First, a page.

Those who like to have groceries delivered to their homes are currently experiencing a changing industry. Some are discontinuing their services, but well-known retailers such as Rewe are investing heavily. What great advantage this has for customers – and what that does to the prices.

When the postman rings twice – and brings the tomatoes: more and more people no longer get their groceries in the supermarket, but have them delivered to their homes. Experts say that by 2030, eight percent of groceries in Germany will be sold online. Or to put it another way: every twelfth tomato will soon be delivered by courier.

A gigantic market had been beckoning for a long time, and it seemed to spread quickly: startups like Gorillas and Knuspr were growing fast and shrinking even faster. Investors rushed into the delivery services by the tens of millions and consumers enjoyed the hunt for new customers to the fullest: they benefited from the price war. The startups wanted to grow fast and retain every customer at practically any cost. This worked quite well for a while, especially during the corona lockdowns.

But now a lot is coming together: Firstly, the demand is lower than the supply since the restaurants have reopened and Corona feels over. Second, investors are skimping because of the crises: the delivery services have fresh tomatoes, but there is a lack of fresh money. For example, the top dog gorillas has stopped deliveries in numerous cities. The company is now owned by Turkish competitor Getir. The competitor Knuspr does not start in Hamburg as planned, the Norwegian delivery service Oda cancels its start in Bochum – to name just a few examples.

Those with a sweet tooth quickly create a vacuum in crisp bags, but the economy cannot stand such a thing: where someone withdraws, someone else quickly fills the gap. And the same goes for delivery services. The old ones, i.e. established brands of all sizes, of all people want to use their strength to secure market shares. Be it that they operate the delivery service themselves or participate in young companies.

One example is Tegut, a small but innovative retailer that operates automated stores without staff and sells goods through Amazon Fresh. Its 300 shops are mainly in Bavaria, Hesse and Thuringia. First, Tegut in Darmstadt started a cooperation with Lieferando, which is known for delivering ready-made menus by bike courier. Then came Frankfurt, and soon Wiesbaden. In ten cities there is also a cooperation with Amazon. The promise: the goods will be at home in two hours, free of charge from an order value of 60 euros.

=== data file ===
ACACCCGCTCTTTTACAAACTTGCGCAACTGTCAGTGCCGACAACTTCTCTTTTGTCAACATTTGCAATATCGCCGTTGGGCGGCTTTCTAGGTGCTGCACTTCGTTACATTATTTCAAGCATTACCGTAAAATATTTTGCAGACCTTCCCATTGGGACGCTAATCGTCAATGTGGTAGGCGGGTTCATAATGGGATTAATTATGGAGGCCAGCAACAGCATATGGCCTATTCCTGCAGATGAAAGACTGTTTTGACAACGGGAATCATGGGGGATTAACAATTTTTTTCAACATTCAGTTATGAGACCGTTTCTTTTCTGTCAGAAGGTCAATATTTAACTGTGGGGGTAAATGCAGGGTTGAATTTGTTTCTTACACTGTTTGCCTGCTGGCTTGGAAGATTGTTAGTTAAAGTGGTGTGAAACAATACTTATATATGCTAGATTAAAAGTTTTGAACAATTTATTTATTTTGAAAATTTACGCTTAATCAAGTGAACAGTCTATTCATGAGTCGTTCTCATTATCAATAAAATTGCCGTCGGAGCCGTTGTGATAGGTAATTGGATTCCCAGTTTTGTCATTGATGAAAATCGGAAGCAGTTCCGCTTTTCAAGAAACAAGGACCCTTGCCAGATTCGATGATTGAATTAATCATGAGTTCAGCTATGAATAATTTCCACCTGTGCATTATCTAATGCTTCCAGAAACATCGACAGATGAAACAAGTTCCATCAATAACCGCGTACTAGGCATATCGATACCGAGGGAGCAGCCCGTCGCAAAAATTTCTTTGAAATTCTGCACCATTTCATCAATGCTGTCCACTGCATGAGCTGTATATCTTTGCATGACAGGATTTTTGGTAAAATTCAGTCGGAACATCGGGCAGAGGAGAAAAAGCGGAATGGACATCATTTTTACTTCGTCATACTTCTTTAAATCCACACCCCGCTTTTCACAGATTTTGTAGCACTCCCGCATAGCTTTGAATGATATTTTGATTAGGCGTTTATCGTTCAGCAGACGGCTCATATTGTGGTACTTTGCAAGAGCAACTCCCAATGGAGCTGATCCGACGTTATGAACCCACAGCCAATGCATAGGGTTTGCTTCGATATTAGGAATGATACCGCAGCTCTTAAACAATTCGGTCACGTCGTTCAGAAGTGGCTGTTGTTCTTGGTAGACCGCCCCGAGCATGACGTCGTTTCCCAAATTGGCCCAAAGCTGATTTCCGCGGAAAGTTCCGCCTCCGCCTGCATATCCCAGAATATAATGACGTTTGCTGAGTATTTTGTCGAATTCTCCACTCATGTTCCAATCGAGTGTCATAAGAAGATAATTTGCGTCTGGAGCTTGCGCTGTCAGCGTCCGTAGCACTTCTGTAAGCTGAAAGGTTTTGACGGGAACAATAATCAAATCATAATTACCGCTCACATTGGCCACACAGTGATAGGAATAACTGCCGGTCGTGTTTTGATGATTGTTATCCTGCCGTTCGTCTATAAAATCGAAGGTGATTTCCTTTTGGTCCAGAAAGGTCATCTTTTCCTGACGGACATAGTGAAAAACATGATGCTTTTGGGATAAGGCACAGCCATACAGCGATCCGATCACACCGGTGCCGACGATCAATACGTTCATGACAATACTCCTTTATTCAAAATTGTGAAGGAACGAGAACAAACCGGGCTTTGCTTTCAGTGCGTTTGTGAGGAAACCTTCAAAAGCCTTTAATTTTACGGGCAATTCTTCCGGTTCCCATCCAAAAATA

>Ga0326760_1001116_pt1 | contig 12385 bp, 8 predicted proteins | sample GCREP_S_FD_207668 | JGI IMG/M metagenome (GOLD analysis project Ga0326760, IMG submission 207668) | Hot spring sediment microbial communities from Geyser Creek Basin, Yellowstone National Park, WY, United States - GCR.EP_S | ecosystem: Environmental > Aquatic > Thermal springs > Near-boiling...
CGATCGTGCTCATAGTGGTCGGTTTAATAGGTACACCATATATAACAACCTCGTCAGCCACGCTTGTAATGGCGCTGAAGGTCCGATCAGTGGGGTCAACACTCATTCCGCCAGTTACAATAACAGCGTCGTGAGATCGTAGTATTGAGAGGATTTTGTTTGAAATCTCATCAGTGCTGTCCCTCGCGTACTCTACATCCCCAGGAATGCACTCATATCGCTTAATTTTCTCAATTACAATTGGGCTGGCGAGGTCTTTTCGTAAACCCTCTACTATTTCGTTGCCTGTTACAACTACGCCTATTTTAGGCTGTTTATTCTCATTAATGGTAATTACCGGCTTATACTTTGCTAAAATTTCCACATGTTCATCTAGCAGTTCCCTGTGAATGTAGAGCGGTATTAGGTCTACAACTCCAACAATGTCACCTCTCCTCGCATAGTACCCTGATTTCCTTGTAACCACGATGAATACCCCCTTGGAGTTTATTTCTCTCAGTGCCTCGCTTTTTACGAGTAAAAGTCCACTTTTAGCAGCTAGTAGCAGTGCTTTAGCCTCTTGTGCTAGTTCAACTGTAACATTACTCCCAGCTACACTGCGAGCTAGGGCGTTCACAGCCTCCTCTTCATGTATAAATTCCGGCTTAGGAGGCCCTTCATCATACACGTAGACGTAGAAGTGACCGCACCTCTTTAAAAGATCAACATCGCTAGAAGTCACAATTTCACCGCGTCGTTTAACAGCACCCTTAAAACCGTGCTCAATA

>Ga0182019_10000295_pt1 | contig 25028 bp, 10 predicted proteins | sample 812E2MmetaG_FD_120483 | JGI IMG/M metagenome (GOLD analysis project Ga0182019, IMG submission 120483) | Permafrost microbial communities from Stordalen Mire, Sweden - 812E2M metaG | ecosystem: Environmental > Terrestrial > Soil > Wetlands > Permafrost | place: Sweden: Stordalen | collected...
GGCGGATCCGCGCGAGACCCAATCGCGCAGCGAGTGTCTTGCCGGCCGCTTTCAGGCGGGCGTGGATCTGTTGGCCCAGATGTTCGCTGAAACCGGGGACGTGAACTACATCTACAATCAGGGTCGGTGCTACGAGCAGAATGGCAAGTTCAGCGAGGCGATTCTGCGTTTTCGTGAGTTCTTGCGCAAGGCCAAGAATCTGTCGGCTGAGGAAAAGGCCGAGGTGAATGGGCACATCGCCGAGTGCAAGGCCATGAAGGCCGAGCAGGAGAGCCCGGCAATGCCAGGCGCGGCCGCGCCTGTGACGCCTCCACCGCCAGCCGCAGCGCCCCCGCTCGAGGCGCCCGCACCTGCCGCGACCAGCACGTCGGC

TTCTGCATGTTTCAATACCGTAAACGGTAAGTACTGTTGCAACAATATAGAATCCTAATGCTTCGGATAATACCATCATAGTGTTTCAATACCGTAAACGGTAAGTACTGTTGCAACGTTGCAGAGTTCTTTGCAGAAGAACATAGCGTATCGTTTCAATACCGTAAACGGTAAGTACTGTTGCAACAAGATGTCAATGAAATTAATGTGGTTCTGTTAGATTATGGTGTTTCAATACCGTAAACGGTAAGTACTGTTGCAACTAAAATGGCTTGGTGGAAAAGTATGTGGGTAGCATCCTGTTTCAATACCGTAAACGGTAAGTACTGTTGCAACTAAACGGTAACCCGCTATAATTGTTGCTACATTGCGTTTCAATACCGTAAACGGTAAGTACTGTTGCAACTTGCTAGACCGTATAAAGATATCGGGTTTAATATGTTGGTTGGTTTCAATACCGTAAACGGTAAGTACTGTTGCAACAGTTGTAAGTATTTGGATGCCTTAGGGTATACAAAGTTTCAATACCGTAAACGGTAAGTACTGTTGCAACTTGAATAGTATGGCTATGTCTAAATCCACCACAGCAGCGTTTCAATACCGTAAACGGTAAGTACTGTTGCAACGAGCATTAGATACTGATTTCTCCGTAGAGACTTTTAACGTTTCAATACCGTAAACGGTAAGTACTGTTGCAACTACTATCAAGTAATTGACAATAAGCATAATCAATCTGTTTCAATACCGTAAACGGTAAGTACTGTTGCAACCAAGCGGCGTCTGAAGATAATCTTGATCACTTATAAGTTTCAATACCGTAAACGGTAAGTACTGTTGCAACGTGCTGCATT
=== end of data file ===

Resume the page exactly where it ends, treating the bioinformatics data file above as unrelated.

The big retail brands don’t sleep either, but they go different ways. Penny, among others, also relies on cooperation. The discounter works with the delivery platform Wolt and Bringoo, who also deliver for Edeka and Globus. Speaking of Edeka: The retail giant is still reticent overall – apart from a share in the startup Picnic. That wanted to grow especially in the Ruhr area, because the area has been pretty much ignored so far.

But the retail giant Rewe has also recognized this and is making great strides here: In the Ruhr area, the Cologne-based group already delivers to homes quite extensively and is also expanding strongly in other parts of Germany. People in more rural areas are the main beneficiaries of this trend. Because the delivery startups have so far mainly served metropolises – this is where they were able to grow most effectively. The dealers have a different infrastructure. That means: there are more and more offers in the area.

But precisely where competition has been intense up to now, the current industry trend has disadvantages for consumers: where the competition falls, the price usually rises. Usually the nice offers end when the market is distributed. That means: If a provider comes to the conclusion that he has enough customers for the time being, he increases the prices. The less competition there is between young and old delivery services, the higher the probability that the customer will have to pay more at some point. Maybe it makes a difference where you get your tomatoes from.